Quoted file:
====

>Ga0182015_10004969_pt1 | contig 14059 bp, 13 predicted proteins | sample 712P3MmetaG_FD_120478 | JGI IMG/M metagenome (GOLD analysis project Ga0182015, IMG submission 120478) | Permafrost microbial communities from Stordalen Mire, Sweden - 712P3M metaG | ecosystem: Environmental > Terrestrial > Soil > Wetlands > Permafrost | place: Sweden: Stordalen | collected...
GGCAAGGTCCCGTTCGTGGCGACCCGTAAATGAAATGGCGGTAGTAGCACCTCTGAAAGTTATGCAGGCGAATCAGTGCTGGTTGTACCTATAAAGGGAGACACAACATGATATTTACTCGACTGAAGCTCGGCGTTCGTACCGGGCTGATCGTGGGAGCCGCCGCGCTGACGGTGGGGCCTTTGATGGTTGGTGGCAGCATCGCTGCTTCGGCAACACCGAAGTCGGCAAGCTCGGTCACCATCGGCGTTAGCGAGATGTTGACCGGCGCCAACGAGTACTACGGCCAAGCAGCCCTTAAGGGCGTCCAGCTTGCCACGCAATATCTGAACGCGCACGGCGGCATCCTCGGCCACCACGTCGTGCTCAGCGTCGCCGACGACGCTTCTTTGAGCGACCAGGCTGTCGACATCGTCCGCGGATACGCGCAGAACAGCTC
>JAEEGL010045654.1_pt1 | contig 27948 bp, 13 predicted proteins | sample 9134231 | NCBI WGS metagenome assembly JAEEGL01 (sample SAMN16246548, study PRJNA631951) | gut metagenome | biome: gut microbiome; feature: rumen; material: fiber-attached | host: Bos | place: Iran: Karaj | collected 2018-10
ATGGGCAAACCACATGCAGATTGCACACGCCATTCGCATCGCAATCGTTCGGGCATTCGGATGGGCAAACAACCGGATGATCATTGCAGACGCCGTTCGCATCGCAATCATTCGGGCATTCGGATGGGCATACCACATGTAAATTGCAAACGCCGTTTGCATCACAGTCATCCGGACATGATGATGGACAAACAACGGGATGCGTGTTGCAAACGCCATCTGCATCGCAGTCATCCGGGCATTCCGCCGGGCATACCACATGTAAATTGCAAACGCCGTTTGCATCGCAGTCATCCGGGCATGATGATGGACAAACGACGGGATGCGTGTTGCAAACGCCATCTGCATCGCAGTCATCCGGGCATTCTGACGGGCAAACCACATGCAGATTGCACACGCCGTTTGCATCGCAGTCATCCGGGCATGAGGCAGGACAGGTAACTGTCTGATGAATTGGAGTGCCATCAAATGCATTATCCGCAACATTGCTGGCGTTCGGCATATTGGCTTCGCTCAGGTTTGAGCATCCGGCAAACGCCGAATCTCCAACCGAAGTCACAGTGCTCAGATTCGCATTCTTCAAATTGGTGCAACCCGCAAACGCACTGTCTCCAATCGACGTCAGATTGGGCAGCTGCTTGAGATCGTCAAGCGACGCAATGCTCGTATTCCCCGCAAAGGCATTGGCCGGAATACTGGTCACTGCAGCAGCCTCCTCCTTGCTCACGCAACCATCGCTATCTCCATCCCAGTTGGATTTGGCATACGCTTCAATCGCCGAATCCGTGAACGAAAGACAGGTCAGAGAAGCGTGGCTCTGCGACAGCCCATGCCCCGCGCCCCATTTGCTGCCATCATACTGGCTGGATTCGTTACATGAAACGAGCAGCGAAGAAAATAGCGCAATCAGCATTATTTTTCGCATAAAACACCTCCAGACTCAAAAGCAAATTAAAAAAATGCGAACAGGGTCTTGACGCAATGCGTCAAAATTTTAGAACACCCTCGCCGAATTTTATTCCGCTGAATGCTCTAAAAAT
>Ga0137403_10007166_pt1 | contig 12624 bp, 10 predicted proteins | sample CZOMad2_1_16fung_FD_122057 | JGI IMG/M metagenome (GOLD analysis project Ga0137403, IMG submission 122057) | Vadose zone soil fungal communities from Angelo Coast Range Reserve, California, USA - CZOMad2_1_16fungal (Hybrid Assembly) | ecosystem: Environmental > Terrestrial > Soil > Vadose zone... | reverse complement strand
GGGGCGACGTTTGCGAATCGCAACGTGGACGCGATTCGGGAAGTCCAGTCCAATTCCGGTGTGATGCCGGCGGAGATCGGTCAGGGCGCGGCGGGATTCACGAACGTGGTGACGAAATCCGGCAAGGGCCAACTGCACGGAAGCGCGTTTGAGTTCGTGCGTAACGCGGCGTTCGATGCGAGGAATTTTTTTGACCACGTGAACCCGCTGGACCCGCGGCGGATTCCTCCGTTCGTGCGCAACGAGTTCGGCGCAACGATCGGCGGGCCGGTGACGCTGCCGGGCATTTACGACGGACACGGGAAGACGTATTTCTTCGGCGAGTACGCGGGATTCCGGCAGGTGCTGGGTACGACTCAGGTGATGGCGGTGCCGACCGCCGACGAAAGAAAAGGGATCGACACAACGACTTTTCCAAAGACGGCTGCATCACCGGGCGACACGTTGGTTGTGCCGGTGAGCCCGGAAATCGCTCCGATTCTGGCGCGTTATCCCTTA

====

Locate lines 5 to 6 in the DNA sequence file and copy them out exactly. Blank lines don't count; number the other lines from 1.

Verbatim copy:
>Ga0137403_10007166_pt1 | contig 12624 bp, 10 predicted proteins | sample CZOMad2_1_16fung_FD_122057 | JGI IMG/M metagenome (GOLD analysis project Ga0137403, IMG submission 122057) | Vadose zone soil fungal communities from Angelo Coast Range Reserve, California, USA - CZOMad2_1_16fungal (Hybrid Assembly) | ecosystem: Environmental > Terrestrial > Soil > Vadose zone... | reverse complement strand
GGGGCGACGTTTGCGAATCGCAACGTGGACGCGATTCGGGAAGTCCAGTCCAATTCCGGTGTGATGCCGGCGGAGATCGGTCAGGGCGCGGCGGGATTCACGAACGTGGTGACGAAATCCGGCAAGGGCCAACTGCACGGAAGCGCGTTTGAGTTCGTGCGTAACGCGGCGTTCGATGCGAGGAATTTTTTTGACCACGTGAACCCGCTGGACCCGCGGCGGATTCCTCCGTTCGTGCGCAACGAGTTCGGCGCAACGATCGGCGGGCCGGTGACGCTGCCGGGCATTTACGACGGACACGGGAAGACGTATTTCTTCGGCGAGTACGCGGGATTCCGGCAGGTGCTGGGTACGACTCAGGTGATGGCGGTGCCGACCGCCGACGAAAGAAAAGGGATCGACACAACGACTTTTCCAAAGACGGCTGCATCACCGGGCGACACGTTGGTTGTGCCGGTGAGCCCGGAAATCGCTCCGATTCTGGCGCGTTATCCCTTA